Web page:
Electricity Market (Scotland)

Part of the debate – in Westminster Hall at 2:00 pm on 8th September 2004.

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Photo of Alex Salmond Alex Salmond Parliamentary Leader (Westminster), Spokesperson (Constitutional Affairs; Treasury), Leader, Scottish National Party 2:00 pm, 8th September 2004

It is a great pleasure to introduce the debate. I make no comment on the fact that the Minister for Energy, E-Commerce and Postal Services is not present; I understand that he is in China. He told me on the telephone the other day that he had been inspecting the great wall. If Ofgem, the subject of this debate, had been in charge, the great wall would never have been built. If Ofgem's plans proposals and theories go ahead, it will make it extremely difficult to exploit Scotland's renewable energy and electricity potential.

It is entirely suitable, and very welcome, that the Minister for Trade and Investment is present, as the debate is about whether there can be trade in electricity between the nations of Scotland and England.

This extremely serious matter is coming to a conclusion: in November we will know whether the proposals being made by the National Grid company will be accepted by the Ofgem board, and pursued. If the proposals in option B of the consultation exercise are carried through, there will not be a significant increase in the generation capacity of renewables in Scotland, and we will miss out on the renewables boom that so many of us hope for, exploiting Scotland's vast energy potential and allowing it to supply markets across the UK and perhaps further afield. I thought that all parties shared that desire.

I hope we can agree on the scale of the renewables potential. Scotland already has 1,200 MW of hydropower because of the vision of a Minister, Tom Johnstone, after the second world war. He pursued hydro schemes against a huge amount of official opposition and blockage by landlords and vested interests. He wanted to develop the project because he had a vision that the highlands and islands of Scotland, especially the highlands, could have a vast generating capacity, serving the whole of Scotland. No one would now argue that we do not welcome our 1,200 MW of installed hydro capacity; indeed, many would argue that there is scope and room for more.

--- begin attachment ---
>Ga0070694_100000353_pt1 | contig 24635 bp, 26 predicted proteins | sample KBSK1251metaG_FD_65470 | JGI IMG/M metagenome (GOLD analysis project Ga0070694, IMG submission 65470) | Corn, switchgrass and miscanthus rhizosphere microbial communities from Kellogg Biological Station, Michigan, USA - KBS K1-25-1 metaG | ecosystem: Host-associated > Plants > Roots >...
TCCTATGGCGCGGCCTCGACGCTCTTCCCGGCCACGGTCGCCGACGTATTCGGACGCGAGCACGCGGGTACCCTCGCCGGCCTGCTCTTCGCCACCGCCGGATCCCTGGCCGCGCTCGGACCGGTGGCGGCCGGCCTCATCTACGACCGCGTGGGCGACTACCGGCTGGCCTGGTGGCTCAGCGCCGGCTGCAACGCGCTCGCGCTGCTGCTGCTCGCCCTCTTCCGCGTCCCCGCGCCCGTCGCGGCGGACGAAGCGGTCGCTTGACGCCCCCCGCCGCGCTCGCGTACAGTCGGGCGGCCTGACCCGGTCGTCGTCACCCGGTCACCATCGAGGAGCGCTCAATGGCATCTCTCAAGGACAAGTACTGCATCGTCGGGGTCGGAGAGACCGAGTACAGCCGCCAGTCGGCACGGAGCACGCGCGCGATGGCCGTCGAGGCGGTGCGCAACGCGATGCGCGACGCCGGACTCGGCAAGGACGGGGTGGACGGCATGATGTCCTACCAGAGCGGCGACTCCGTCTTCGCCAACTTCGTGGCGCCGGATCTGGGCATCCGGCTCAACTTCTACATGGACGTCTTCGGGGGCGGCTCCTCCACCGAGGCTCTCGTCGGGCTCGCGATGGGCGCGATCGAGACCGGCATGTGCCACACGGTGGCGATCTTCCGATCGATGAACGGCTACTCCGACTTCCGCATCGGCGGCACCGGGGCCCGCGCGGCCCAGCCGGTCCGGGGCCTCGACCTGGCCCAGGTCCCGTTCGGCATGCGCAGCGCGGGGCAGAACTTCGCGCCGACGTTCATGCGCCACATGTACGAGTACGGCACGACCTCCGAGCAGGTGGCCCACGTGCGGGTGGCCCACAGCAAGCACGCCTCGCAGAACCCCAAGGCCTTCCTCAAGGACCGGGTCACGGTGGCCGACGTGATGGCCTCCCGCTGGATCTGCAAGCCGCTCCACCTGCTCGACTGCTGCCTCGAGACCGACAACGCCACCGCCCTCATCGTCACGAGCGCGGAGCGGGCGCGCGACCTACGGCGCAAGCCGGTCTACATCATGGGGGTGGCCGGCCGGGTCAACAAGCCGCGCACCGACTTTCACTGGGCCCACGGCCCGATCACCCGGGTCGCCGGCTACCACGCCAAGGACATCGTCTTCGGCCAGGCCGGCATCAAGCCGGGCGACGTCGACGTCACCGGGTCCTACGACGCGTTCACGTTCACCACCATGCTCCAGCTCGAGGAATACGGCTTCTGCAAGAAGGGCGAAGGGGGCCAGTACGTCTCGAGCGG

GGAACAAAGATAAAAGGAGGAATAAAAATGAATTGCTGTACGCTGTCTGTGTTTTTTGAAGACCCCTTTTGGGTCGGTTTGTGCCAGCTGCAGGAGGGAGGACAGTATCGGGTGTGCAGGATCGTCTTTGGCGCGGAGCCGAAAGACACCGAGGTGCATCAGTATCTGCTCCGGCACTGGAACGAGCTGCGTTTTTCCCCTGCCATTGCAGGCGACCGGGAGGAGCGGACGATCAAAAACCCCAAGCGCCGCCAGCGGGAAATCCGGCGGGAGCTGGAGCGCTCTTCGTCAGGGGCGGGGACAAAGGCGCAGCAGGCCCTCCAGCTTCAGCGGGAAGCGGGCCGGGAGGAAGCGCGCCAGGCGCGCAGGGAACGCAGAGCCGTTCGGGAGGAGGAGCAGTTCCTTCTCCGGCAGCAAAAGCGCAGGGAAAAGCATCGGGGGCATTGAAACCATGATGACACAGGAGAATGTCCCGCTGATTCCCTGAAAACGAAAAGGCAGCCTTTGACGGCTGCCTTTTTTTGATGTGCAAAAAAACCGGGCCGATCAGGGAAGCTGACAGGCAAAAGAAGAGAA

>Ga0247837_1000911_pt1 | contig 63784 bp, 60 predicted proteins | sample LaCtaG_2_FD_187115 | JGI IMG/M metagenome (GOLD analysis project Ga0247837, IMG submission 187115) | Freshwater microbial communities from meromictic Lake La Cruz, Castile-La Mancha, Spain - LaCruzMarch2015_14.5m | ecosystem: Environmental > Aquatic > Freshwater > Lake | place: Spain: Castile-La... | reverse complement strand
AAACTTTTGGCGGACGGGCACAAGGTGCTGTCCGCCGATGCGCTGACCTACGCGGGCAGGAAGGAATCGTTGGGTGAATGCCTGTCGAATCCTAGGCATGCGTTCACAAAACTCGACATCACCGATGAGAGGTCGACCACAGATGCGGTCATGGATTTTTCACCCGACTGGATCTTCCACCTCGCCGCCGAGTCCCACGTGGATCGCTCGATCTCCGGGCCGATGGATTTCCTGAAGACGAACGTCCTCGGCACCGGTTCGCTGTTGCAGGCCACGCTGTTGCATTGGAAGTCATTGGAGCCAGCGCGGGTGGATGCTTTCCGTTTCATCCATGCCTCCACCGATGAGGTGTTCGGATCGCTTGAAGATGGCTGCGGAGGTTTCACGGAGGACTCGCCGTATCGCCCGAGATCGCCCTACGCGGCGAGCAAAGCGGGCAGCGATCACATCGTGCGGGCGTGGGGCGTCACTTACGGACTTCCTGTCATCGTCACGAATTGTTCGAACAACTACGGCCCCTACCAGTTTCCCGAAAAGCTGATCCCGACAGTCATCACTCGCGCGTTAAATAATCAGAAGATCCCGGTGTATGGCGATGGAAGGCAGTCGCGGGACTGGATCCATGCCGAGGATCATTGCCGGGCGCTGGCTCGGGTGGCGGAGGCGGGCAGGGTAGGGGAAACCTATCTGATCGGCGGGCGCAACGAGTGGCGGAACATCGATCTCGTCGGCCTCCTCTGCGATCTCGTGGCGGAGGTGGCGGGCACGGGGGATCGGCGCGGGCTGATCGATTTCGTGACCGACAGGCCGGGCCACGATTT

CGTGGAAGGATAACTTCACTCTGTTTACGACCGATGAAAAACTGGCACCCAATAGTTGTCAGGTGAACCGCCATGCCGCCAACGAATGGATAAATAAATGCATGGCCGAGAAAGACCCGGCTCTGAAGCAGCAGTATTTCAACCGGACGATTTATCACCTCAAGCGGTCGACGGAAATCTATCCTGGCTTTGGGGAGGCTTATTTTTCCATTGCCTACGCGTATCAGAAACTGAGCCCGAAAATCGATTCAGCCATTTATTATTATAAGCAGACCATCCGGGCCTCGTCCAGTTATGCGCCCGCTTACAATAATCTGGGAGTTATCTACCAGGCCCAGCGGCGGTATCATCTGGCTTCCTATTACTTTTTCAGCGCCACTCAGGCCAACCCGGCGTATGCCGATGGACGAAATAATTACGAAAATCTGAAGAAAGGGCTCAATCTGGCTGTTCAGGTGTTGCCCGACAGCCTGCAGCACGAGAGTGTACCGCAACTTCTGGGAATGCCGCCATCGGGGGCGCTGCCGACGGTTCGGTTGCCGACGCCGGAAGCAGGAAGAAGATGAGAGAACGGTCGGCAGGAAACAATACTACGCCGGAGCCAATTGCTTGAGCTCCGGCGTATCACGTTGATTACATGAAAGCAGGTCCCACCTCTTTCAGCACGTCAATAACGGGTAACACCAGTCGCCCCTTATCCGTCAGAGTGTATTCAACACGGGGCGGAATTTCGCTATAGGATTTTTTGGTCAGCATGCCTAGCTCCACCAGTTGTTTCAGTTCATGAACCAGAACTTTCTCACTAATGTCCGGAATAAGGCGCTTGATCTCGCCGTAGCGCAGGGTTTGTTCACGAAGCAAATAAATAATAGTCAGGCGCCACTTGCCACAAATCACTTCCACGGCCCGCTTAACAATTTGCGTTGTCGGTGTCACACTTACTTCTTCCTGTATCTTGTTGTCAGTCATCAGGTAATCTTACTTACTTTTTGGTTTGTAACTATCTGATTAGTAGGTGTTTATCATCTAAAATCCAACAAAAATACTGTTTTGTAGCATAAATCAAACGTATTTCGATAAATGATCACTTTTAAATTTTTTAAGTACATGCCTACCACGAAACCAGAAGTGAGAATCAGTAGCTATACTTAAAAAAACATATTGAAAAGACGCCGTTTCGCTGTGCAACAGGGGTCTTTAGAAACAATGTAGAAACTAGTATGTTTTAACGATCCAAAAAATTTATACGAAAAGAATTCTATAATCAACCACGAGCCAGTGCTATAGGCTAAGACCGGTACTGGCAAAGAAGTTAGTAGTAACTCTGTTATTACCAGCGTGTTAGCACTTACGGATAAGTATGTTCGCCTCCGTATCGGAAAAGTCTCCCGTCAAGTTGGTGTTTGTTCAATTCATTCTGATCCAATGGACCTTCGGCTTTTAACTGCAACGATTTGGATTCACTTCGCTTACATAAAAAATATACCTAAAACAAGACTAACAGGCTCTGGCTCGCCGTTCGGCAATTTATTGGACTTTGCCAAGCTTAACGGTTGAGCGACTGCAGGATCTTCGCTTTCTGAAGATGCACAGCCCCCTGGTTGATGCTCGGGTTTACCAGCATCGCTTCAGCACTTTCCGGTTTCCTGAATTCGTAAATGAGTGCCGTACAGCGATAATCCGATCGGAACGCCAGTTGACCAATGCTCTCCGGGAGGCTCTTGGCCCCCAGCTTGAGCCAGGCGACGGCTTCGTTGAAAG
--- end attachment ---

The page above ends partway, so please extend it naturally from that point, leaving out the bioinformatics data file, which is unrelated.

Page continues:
There is a huge array of energy resources in Scotland, both traditional forms of energy generation and hydrocarbons, including Europe's finest and most technically efficient combined cycle gas station, which is in my constituency of Peterhead. The station has 73 per cent. technical efficiency, which shows that even hydrocarbon stations can be so technically efficient that they help the Government's targets in respect of energy balance and the greenhouse effect.

Scotland has substantial coal-fired stations and nuclear capacity, but many debates on the subject concentrate on what will happen in the renewables sector. According to the Risoe laboratory in Denmark, which has a long-established wind farm industry, Scotland has 25 per cent. not of the UK's wind capacity but of Europe's. The other Scottish Members present in the debate know that we are a windy nation, and sometimes our constituents suffer the consequences. None the less, 25 per cent. of Europe's potential wind capacity shows Scotland's enormous potential in that respect.